As a result any request for state assistance can be perceived as a justification for the administrative removal of a child from the family. Some other reasons for the removal of the child listed in the Program are “being out of employment or frequent change of workplace” for one of the parents; “unpaid utilities bills”. The enforcement of these legal norms substantially increases the risk that we are going to have many more children deprived of parental care.

The vagueness and broadness of the definition also creates space for power abuse and harassment of politically active mothers for their social, political or journalistic work with the goal of silencing them or preventing them from seeking justice. 

  1. Public guardianship services and other state bodies are frequently unwilling to provide the mothers (the parents) with the copies of the documents that are directly related to the decision of removing the child from the family. This, in turn, impedes the appeal process.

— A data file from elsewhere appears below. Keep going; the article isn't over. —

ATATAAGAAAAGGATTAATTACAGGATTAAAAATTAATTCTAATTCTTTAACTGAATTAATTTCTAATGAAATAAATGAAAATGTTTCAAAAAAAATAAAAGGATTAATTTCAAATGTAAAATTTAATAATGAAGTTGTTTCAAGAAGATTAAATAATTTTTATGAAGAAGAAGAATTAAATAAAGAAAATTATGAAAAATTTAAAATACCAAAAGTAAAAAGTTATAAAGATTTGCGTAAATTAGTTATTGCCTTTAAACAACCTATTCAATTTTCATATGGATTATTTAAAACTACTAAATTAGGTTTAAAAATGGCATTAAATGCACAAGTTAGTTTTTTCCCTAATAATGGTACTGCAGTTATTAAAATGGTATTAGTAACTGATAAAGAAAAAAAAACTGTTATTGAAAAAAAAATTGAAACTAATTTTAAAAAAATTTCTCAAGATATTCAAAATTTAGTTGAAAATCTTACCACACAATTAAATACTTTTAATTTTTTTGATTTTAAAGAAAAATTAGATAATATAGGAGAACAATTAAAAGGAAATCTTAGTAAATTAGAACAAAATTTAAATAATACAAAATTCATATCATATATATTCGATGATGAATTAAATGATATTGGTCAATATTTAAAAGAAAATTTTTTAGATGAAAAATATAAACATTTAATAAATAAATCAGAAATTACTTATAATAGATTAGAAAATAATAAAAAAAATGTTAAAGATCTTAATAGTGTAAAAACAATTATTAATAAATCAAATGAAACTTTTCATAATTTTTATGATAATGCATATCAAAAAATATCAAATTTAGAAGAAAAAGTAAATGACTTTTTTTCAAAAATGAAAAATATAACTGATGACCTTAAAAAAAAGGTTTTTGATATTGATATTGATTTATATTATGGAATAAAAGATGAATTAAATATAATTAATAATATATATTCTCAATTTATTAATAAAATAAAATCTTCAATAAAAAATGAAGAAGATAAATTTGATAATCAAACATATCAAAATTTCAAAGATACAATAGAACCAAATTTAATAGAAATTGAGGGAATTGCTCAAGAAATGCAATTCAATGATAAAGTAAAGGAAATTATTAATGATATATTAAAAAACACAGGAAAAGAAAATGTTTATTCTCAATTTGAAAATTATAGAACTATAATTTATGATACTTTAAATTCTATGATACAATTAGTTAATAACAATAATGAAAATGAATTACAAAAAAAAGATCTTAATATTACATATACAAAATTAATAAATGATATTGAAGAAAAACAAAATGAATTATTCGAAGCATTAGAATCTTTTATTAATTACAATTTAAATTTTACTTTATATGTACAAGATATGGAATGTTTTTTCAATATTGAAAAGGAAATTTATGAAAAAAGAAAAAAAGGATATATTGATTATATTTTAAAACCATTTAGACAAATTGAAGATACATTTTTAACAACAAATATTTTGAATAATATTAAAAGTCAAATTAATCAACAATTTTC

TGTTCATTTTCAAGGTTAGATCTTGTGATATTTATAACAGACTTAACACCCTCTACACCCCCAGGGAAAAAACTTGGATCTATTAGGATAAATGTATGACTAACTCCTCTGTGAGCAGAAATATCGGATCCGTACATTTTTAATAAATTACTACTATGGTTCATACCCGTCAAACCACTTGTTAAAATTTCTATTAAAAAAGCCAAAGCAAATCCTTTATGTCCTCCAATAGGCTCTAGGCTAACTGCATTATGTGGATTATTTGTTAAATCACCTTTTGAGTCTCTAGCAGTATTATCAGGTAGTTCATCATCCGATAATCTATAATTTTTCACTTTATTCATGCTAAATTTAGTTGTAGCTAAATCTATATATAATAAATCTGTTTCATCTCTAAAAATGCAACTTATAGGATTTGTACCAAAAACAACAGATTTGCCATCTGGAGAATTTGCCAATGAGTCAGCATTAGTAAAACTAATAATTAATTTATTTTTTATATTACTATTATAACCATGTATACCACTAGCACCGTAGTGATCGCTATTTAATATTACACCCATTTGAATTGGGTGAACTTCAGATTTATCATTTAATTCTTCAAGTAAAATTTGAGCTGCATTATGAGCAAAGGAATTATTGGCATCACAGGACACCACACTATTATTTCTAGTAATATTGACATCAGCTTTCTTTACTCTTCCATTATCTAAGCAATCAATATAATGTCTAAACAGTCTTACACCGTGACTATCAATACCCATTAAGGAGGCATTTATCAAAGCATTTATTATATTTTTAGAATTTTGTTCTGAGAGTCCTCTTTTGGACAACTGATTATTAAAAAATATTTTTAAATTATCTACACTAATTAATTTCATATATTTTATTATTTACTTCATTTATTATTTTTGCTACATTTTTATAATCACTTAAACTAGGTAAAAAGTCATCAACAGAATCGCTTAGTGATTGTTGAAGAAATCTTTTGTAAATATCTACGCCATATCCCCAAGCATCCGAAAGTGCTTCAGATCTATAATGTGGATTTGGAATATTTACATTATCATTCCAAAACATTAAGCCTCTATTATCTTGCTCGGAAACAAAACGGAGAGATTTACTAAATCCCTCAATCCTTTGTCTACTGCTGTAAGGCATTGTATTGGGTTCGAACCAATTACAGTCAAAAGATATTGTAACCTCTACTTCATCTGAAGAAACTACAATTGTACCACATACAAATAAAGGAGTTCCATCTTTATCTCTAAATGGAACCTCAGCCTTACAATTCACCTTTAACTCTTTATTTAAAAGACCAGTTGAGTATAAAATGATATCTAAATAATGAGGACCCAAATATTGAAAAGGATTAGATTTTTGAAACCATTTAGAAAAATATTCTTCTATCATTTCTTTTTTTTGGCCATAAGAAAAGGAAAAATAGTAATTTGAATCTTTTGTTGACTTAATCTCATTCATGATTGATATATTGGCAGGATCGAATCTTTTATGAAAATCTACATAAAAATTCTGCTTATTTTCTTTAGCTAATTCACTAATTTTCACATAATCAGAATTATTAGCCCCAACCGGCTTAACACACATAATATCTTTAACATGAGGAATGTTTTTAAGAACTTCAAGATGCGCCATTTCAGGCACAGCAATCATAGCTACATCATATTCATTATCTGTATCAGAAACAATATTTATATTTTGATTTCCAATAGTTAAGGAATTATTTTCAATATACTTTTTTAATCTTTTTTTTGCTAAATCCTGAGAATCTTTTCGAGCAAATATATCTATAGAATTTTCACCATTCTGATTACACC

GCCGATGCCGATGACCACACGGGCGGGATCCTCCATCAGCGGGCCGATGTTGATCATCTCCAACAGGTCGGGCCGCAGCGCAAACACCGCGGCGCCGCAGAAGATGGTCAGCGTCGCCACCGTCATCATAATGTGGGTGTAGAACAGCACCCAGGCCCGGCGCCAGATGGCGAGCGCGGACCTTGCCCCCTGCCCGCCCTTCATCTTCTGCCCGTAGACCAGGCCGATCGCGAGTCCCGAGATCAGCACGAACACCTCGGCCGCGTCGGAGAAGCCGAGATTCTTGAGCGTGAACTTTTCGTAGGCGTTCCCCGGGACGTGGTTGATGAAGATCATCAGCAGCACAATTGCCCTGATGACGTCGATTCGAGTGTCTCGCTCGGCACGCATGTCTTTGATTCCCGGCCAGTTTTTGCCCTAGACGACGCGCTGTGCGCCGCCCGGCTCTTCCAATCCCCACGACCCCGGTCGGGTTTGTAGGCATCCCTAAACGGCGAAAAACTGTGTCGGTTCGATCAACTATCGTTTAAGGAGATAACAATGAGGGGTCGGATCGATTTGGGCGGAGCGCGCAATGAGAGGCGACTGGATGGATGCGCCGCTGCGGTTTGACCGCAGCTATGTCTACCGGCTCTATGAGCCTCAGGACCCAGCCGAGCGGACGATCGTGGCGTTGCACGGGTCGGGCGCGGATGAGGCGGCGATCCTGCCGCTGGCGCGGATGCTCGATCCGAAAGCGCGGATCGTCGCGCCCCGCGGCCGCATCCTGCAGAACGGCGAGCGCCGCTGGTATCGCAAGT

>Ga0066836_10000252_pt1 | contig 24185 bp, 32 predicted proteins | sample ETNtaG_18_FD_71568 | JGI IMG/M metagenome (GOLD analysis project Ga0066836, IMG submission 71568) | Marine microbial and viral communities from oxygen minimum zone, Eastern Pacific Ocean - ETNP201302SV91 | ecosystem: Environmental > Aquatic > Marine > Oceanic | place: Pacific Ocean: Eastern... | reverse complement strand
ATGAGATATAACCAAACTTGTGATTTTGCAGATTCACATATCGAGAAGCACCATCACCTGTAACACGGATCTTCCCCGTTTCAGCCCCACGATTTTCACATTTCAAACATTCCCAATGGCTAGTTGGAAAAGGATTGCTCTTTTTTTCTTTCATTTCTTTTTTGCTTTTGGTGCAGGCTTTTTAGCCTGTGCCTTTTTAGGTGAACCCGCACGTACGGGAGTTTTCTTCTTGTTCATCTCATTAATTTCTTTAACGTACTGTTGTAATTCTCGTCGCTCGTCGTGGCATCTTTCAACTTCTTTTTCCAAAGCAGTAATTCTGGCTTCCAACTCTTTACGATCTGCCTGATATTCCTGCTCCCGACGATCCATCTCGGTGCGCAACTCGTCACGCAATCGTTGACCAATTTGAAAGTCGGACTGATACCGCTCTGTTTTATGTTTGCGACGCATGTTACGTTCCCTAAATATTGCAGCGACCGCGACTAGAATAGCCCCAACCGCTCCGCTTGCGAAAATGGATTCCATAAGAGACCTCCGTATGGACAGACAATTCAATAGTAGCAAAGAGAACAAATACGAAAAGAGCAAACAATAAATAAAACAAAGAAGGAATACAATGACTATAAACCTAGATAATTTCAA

The public guardianship services do not want to give the mothers (the parents) any copies of the documents (even during a court process and for the court inquiry) which served as a basis of a decision to remove the child from the family thus creating additional barriers for accessing justice and appealing the decision.

Apart from that, we have come across several cases when the public guardianship services would fabricate the results of the inspection of child’s housing facilities and use these falsified evidence as a justification for removal of the child. Even though the forgery was later discovered in court, none of the employees of the public guardianship service was held accountable.